Don’t Forget About SEO When Redesigning Your Industrial Website
Redesigning your industrial website can be a complex process. Do you build it yourself, hire an outside developer or buy an out-of-the-box solution? Will you need a content management system or shopping cart, and if so, who is going to be responsible for keeping the site up to date? It can be quite a chore to make sure you get the look and feel you want, revise all the page copy, decide on navigation schemes, AND get it all done within the budget and deadlines set for your redesign project. Keeping track of the whole project is a project in itself!
One thing that is easily missed during the process of redesigning a website is Search Engine Optimization (SEO). Unfortunately, this can lead to catastrophic consequences for your website including: reduced visibility in search engines, loss of indexed pages, lower traffic, and lost revenue. And, if you have previously invested in internal marketing or SEO, you could be throwing away work you have already paid to have done.
Here are a few common pitfalls to avoid during your redesign.
Not addressing page titles, Meta descriptions, alt tags, and H1 tags.
Often, during a redesign, tags get overlooked because they are in the code behind your site and not visible on the actual page. They are out of site, out of mind. However, they are integral to SEO and your search engine rankings. Many companies pay for SEO, and then completely forget about it when they do a redesign. Their search engine rankings and traffic plummet, and they are left scrambling to put it all back on the site (once they finally figure out what went wrong.)
Changing page names or file extensions without redirecting them.
If your new website uses different file extensions (for example, “.php” vs. “.asp”) or has completely different URL’s from your old site, you will want to make sure you 301-redirect the old pages to the new pages. Basically, you’re telling the search engines that you permanently changed the old URL to a new URL. This is important if your old website has been indexed by the search engines, and especially if you have some good rankings for keywords that are bringing you traffic and sales. If you don’t do this, you risk losing traffic and rankings from search engines.
Forgetting about links to your site.
Other sites linking to yours is an important factor for SEO. Run a link report before you go live with your new site and check your analytics to see if any links are sending traffic to pages on your site that will have new URL’s. If you find some, you will want to contact them with the new link information so they can update your link. Your 301 redirects should help with this too.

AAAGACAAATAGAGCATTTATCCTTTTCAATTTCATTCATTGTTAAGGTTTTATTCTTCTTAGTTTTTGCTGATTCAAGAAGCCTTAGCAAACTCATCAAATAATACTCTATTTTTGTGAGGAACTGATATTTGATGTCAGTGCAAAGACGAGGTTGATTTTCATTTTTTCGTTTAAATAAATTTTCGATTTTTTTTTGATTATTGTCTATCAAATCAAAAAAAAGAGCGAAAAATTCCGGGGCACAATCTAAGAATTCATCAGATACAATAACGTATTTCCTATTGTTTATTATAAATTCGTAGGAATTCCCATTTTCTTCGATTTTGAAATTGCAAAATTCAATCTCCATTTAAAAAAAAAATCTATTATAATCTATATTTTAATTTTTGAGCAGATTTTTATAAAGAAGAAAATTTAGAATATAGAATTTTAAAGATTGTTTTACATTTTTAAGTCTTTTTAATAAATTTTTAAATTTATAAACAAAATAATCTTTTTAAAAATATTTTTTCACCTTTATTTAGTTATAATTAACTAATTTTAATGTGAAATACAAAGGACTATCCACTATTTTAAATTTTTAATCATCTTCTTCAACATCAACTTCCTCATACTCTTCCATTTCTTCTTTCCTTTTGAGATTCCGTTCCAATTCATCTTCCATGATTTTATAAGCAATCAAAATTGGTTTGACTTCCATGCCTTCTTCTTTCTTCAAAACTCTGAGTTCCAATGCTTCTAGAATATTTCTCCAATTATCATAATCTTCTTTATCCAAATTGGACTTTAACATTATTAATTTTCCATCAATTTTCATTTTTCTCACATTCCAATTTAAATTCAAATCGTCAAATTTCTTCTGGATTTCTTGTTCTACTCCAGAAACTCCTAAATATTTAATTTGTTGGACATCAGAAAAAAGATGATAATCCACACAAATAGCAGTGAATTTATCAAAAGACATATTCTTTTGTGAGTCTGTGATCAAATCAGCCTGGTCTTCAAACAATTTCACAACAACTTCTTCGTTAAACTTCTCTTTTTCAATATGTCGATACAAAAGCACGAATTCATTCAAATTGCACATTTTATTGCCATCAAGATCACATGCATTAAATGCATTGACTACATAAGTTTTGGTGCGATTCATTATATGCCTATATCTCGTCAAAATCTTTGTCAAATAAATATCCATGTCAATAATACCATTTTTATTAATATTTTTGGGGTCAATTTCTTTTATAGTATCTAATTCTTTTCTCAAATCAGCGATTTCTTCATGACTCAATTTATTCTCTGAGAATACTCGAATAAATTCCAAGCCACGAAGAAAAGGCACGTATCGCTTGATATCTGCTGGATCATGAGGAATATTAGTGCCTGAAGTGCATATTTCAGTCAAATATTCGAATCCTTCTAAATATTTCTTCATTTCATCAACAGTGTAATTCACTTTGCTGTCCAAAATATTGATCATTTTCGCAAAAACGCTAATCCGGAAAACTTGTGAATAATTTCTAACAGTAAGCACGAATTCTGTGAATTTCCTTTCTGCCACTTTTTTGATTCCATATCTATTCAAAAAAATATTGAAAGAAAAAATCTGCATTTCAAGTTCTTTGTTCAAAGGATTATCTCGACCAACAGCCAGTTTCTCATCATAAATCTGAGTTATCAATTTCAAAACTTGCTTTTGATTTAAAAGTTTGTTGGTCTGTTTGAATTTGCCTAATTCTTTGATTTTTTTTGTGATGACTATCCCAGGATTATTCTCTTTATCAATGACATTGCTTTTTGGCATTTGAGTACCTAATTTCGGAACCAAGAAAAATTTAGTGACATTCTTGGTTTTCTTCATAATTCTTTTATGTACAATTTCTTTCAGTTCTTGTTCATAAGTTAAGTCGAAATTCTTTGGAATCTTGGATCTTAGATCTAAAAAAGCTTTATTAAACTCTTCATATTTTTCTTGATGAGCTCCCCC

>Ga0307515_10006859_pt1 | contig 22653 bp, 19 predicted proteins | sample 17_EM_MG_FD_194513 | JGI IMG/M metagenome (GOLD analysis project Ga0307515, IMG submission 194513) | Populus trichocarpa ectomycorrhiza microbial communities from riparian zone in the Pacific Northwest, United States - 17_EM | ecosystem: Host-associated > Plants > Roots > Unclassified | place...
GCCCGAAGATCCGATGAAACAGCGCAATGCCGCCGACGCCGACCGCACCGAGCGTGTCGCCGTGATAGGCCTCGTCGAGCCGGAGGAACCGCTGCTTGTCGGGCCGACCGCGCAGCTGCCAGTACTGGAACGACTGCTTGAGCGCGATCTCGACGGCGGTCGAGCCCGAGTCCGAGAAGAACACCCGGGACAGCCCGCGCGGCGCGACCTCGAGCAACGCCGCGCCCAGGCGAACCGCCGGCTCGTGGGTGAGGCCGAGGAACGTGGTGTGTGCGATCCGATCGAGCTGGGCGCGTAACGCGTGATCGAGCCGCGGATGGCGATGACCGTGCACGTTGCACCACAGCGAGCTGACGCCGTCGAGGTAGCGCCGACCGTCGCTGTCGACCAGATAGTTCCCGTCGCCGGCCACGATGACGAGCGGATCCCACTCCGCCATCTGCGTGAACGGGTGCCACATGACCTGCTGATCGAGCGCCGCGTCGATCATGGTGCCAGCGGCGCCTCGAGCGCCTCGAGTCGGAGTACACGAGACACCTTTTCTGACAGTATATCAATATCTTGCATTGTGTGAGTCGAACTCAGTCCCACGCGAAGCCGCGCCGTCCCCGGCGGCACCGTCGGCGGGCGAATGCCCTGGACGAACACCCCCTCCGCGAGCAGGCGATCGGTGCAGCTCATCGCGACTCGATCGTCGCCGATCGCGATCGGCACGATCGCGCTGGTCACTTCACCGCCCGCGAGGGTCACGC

Ignoring your 404 error page.
The search engines can take a little time to update their results pages with all your new, shiny pages. Just in case you don’t catch every URL that changes when you do your 301 redirects, or if you have an ecommerce site that frequently adds and removes products, you’ll want to make sure you don’t lose the visitors that click on an old search engine result. Create a custom 404 page that has your branding and navigation along with text that encourages visitors to stay on your site. If you don’t create your own 404, visitors will see a plain, “page cannot be found” message and probably just click their back button to find a site that works.
Forgetting your XML sitemap.
An XML sitemap is designed for search engines, allowing them to find data about your site faster and more efficiently. XML sitemaps are a great way to make sure it is easy for the search engines to index all the pages on your site. If your website software doesn’t automatically update your XML sitemap when you have major changes, you’ll want to manually create a new one and submit it so Google will know the site has had major changes.
Not installing your analytics code.
In order to know if your redesign helped your traffic or usability, you need to accurately measure. Make sure your analytics code is on your new website before it goes live, then you won’t lose valuable data. Then you can watch traffic, bounce rates, page views, and time on site to make sure your redesign has helped and not hindered.
Using a website development company that doesn’t understand SEO.
Of course, the best way to avoid SEO problems during a redesign is to use a website development company that understands SEO and builds it into your project from the start. A development company that understands SEO will be able to help you avoid these and other mistakes so you don’t loose ranking, traffic or sales.